Influences on Voice In Fiction


If you’ve been following the posts on Voice In Fiction, you probably noticed each author approached the interview questions in different ways. Some used humor, some used inspiration, some gave succinct answers, while others gave more complex responses. You get a feel for their voice in the way they answer questions. Characters are the same way. Take this simple event for example,

The cat fell off the fence.

You:  What happened to the cat?
Colt:  Darn thing, must’ve tried to jump and didn’t make it.  Shouldn’t of been up there scratching my fence to begin with.

versus

You:  What happened to the cat?
Lexi:  Poor little sweetie.  Her tail started twitching, then a bird flew into that tree. The calico chased it, but lost her footing. She okay?

versus

You:  What happened to the cat?
Zach:  What cat? You have something to eat around here?

Many things influenced the way these characters answered: education, gender, age, demographics, geographic location, and most importantly, in my opinion, mood + individual perceptions of the events. Isn’t that what novels are based on, how individual(s) respond to a major event? The book Bridget Jones Diary by Helen Fielding wouldn’t be effective if Bridget were an eternal pessimist. And can you imagine Catcher in the Rye by J.D. Salinger with an optimistic Holden Caulfield? Wouldn’t work.

The one common response the authors interviewed for Voice in Fiction gave is to know your characters. Know how your characters interact with one another, how they handle emotions, their history, their goals… Still not sure where to start? Here’s a link to interview questions. This link is for character development. Here’s a link to the article Finding Your Voice in Writing.

The characters in the examples above are from my YA Paranormal BLINK. How might  your characters respond to this simple event?

Do you have an online source to help others find their writing voice and/or get to know their characters?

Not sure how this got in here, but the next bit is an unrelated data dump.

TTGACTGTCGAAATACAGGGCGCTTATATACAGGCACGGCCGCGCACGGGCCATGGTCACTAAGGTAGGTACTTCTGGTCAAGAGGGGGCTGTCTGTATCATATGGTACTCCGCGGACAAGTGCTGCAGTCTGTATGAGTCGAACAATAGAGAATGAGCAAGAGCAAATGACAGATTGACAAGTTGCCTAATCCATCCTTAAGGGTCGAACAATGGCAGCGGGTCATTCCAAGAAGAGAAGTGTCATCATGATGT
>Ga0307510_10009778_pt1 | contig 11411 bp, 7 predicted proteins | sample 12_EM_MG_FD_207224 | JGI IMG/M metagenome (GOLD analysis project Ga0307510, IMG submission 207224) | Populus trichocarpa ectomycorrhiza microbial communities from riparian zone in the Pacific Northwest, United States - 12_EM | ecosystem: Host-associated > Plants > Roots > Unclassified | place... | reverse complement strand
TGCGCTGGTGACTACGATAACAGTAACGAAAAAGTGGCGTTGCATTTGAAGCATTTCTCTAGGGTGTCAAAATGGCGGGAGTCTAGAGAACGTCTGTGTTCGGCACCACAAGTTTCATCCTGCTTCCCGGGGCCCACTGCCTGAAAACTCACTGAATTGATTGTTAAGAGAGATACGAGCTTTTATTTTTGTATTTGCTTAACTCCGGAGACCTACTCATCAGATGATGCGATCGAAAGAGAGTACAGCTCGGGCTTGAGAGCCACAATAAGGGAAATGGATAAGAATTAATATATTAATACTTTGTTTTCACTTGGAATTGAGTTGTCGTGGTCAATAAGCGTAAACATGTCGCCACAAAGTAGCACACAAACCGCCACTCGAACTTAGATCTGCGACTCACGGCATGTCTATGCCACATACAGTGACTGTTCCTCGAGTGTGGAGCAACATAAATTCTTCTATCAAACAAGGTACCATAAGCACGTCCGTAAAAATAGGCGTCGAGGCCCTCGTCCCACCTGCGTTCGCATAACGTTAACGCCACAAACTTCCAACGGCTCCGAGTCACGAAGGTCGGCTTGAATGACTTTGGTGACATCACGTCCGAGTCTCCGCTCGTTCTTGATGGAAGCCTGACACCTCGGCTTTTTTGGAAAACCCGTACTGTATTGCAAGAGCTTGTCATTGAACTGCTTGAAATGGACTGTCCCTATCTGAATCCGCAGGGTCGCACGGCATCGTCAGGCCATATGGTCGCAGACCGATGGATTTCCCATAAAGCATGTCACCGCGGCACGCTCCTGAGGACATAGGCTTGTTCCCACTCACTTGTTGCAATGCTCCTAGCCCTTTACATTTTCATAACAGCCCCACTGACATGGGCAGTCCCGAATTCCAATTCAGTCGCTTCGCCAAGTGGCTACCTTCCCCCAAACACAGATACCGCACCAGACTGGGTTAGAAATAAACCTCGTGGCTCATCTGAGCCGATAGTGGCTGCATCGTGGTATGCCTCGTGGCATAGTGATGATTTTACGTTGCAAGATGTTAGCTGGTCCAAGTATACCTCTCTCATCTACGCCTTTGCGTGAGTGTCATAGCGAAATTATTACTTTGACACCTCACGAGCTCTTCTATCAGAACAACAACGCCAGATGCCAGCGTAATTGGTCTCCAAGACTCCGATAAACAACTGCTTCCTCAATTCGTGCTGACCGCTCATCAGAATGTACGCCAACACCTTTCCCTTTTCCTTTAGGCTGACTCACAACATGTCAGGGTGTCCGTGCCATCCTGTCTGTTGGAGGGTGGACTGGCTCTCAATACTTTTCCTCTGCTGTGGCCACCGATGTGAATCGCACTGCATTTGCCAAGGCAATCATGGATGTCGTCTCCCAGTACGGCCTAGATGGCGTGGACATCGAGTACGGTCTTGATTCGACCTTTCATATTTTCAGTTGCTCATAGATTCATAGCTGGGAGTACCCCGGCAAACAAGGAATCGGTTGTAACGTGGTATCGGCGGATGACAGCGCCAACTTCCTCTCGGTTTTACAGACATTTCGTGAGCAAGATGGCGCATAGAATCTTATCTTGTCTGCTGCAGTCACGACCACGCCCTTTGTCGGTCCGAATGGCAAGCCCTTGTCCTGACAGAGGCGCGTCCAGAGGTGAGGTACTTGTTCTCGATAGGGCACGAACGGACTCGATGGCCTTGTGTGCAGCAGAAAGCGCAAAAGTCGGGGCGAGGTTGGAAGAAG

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12 comments on “Influences on Voice In Fiction

  1. tangynt says:

    I love these lil exercises~, they always make me laugh. In a good way! Let’s see…

    You: What happened to the cat?
    Caleb: I think it’s under the bed. Something’s under the bed…

    You: What happened to the cat?
    Scarlet: Mmm? Sorry, you say something?

    You: What happened to the cat?
    Jay: …it wasn’t yours, was it?

  2. A: What happened to your cat?
    W: (Grinning, shrugs) You, know, things come, things go.
    A: No, really.
    W: Gave it to the sideshow people up on the boardwalk. It was getting hairs in my computer keyboards.

  3. kellyhashway says:

    Ooh, this is fun. Okay here it goes:

    What happened to the cat?
    Ella: Are you seriously asking me about a freakin’ cat right now?

    What happened to the cat?
    Avery: It must have been trying to get away. I’ll go find it and make sure it’s not hurt.

  4. That’s such a great point! OK, I’ll go:

    What happened to the cat?
    A: It fell off the fence? Is it dead yet? Because I could use a dead cat…

    What happened the the cat?
    E: Don’t worry. It’s safe.

  5. What a hoot! I actually laughed out loud. If I had to guess, I’d say we have some paranormal characters in the mix.

    Even with such few words, the voice comes through. It’s enough to make me want to read the next line of dialogue.

    Good work. Look forward to reading more.

  6. Jessie says:

    I liked your insight that how characters respond to a major even shows a ton about them.
    What happened to the cat?
    C: Oh, err. Duff! Get back over here, boy.

  7. lbdiamond says:

    Great post!

    You: What happened to the cat?
    Justin: Look, there’s a whole legion of guards chasing me right now. I don’t have time to worry about some cat.

    You: What happened to the cat?
    Sammie: There’s a kitty?! Where? Where? Let’s got find her! *hops up and down*

    You: What happened to the cat?
    Alex: What do I care? I only drink human blood.

  8. Knowing your characters inside and out – it’s tough, time-consuming, but really the only way to go. Often, I don’t know them until I’ve written a whole book about them. Sometimes, I get them right away. Strange!

  9. @lbdiamond, great way to convey age with Sammie’s response.

    @Susan, can relate.

  10. What happened to the cat?
    Yours or mine?

    What happened to the cat?
    Truck.

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